In 1964 President Lyndon Johnson launched an “unconditional war on poverty,” its goal being the complete elimination of poverty in America by 1976. Due however to the Viet Nam War and then the election of Richard Nixon in 1968, the War on Poverty was put on the back burner and then abandoned.
There were aspects of the War on Poverty that did make a difference in the lives of millions, just as there are anti-poverty measures that can contribute powerfully to the fight today. The difference, however, is that now, more than in the 1960’s, a callous indifference to the plight of the poor and near-poor has been normalized. In the 1960’s a War on Poverty was seen as reasonable and good. Today is a far more cynical era, a time in which suggesting such a thing is likely to be seen as too unsophisticated for serious political consideration.
Which is, in part, why I’m doing it.
What are considered “serious political considerations” today constitute the thinking that got us into the ditch we’re in; it is not the thinking that will get us out of it. Our society, and most importantly our government, is dominated by a soulless economic mindset that has no problem with the suffering of millions being the natural consequence of profit accrued only to a few.
An article I read recently gives a sobering overview of poverty in America today. Written by sociologist Matthew Desmond and published as a guest essay in the New York Times, the article makes clear that poverty persists in America today because it’s baked into the cake.
In Desmond’s words, “We enjoy cheap goods and services and plump returns on our investments, even as they often require a kind of human sacrifice in the form of worker maltreatment. We defend lavish tax breaks that accrue to wealthy Americans, starving antipoverty initiatives. And we build and defend exclusive communities, shutting out the poor and forcing them to live in neighborhoods of concentrated disadvantage.”
My goal in running for president is to help turn that around, to bring back into the public imagination the idea of a society that works for everyone.
In the richest country in the world, this should not be considered a utopian dream. If anything, it’s America’s mission statement as articulated in the Declaration of Independence. Governments are instituted, according to that sacred document, to secure our inalienable rights to life, liberty and the pursuit of happiness. Those living with chronic economic anxiety have no such rights. And in the words of Franklin Roosevelt, “a necessitous man is not a free man.”
During the Covid pandemic our government passed the Child Tax Credit, which quickly cut America’s child poverty rate in half. When it expired six months later, however, our government failed to permanentize it. Simply collecting all unpaid taxes from America’s top one percent would raise $175 Billion, enough to lift everyone out of poverty altogether. IRS resources with which to do that had been granted by Congress during the first two years of the current administration. But the current House membership withdrew those resources in order to protect rich tax cheaters who just happen to be their donors. Raising the minimum wage, which we haven’t done in 13 years, would help mightily as well. From housing to labor policies, there are additional efforts that would provide both short term and long solutions to a problem that puts America in a class all our own.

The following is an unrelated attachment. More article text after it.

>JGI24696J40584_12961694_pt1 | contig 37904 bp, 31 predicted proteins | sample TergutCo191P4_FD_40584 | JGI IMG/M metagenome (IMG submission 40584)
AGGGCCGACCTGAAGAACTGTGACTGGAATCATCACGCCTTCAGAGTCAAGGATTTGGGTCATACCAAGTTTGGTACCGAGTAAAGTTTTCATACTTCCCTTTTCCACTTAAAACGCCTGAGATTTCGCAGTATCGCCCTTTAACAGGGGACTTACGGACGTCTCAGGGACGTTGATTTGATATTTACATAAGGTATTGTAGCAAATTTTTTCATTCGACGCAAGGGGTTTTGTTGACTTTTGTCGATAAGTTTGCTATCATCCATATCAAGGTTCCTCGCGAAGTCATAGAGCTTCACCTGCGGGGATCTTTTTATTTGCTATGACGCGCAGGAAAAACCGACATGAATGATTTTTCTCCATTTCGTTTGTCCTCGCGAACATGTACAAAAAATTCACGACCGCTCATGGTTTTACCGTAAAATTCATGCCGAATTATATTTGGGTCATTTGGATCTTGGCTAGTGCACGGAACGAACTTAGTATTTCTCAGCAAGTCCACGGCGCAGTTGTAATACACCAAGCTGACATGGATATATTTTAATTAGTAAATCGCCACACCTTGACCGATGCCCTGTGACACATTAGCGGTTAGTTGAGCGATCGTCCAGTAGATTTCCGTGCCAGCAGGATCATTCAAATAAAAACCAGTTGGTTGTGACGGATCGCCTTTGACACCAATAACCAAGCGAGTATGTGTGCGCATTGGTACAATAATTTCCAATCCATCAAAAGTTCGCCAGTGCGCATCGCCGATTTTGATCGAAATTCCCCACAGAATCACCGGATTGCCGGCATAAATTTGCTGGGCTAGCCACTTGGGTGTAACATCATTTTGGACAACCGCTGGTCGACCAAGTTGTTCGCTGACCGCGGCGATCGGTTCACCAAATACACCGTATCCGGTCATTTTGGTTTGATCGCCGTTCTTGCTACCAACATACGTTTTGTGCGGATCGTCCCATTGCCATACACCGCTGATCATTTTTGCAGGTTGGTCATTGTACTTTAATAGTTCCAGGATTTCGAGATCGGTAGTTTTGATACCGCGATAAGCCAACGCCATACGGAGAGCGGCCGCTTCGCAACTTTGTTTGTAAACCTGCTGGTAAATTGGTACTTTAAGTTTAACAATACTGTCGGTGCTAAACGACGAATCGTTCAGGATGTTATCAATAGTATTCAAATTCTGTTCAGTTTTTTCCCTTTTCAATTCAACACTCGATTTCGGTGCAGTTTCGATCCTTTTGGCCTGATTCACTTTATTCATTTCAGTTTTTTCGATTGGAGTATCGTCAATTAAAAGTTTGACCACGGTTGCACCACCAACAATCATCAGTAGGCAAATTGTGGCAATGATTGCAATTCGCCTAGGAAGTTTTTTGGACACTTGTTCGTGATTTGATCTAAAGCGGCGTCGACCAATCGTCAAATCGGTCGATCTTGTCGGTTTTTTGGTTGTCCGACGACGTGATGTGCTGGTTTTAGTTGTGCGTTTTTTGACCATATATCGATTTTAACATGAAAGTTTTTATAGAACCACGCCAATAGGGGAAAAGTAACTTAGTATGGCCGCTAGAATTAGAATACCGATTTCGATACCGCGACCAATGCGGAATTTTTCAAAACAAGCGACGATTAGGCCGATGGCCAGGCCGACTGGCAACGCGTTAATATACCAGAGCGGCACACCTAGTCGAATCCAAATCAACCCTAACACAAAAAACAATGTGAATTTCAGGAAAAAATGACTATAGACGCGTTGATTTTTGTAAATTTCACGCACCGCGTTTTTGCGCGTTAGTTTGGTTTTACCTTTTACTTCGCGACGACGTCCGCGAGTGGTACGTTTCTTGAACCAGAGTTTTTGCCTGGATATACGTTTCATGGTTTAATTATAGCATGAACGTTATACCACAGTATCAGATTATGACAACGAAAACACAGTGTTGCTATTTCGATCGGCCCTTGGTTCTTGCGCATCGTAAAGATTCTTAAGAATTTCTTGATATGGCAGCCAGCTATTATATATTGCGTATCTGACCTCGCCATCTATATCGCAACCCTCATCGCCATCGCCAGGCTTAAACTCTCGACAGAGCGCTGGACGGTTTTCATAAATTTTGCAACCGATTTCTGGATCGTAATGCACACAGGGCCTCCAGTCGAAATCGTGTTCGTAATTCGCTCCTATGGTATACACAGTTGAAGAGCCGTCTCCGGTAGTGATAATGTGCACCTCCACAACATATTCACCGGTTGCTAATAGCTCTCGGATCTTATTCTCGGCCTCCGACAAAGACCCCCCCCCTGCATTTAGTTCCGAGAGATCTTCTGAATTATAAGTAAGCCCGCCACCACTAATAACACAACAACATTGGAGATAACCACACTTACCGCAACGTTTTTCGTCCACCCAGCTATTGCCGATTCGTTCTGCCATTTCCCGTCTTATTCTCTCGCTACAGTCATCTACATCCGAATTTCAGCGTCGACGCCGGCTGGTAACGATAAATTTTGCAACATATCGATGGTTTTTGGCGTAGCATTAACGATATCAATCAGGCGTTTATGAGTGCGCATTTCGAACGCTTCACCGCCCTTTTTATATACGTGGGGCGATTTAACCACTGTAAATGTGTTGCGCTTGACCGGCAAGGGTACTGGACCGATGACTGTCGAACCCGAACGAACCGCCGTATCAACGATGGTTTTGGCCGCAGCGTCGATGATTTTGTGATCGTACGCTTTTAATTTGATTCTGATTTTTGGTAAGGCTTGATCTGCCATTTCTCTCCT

Meanwhile, our child poverty rates are roughly double that of other advanced democracies. Some find that an unfortunate but acceptable reality. To me, and hopefully to you as well, it is not.
In this as in so many areas, the problem is not that true solutions don’t exist; the problem is an institutional resistance to our providing those solutions. Even more, the problem is the demoralized state of too many Americans – particularly those who struggle themselves – who have acquiesced to the belief that nothing can be done.
I am running for president to highlight such problems, and most importantly to effectuate the changes that will solve them. I’m hoping to inspire people on both left and right who know that America is better than this, and that we can reclaim our vision of a free and just society. We know – or at least by now we should know – that leaving it to the political system as it now exists to fundamentally ameliorate the suffering of America’s poor and near poor is a job we cannot count on them to do.
It’s time now for we the people to make the difference.
And with your help, I will.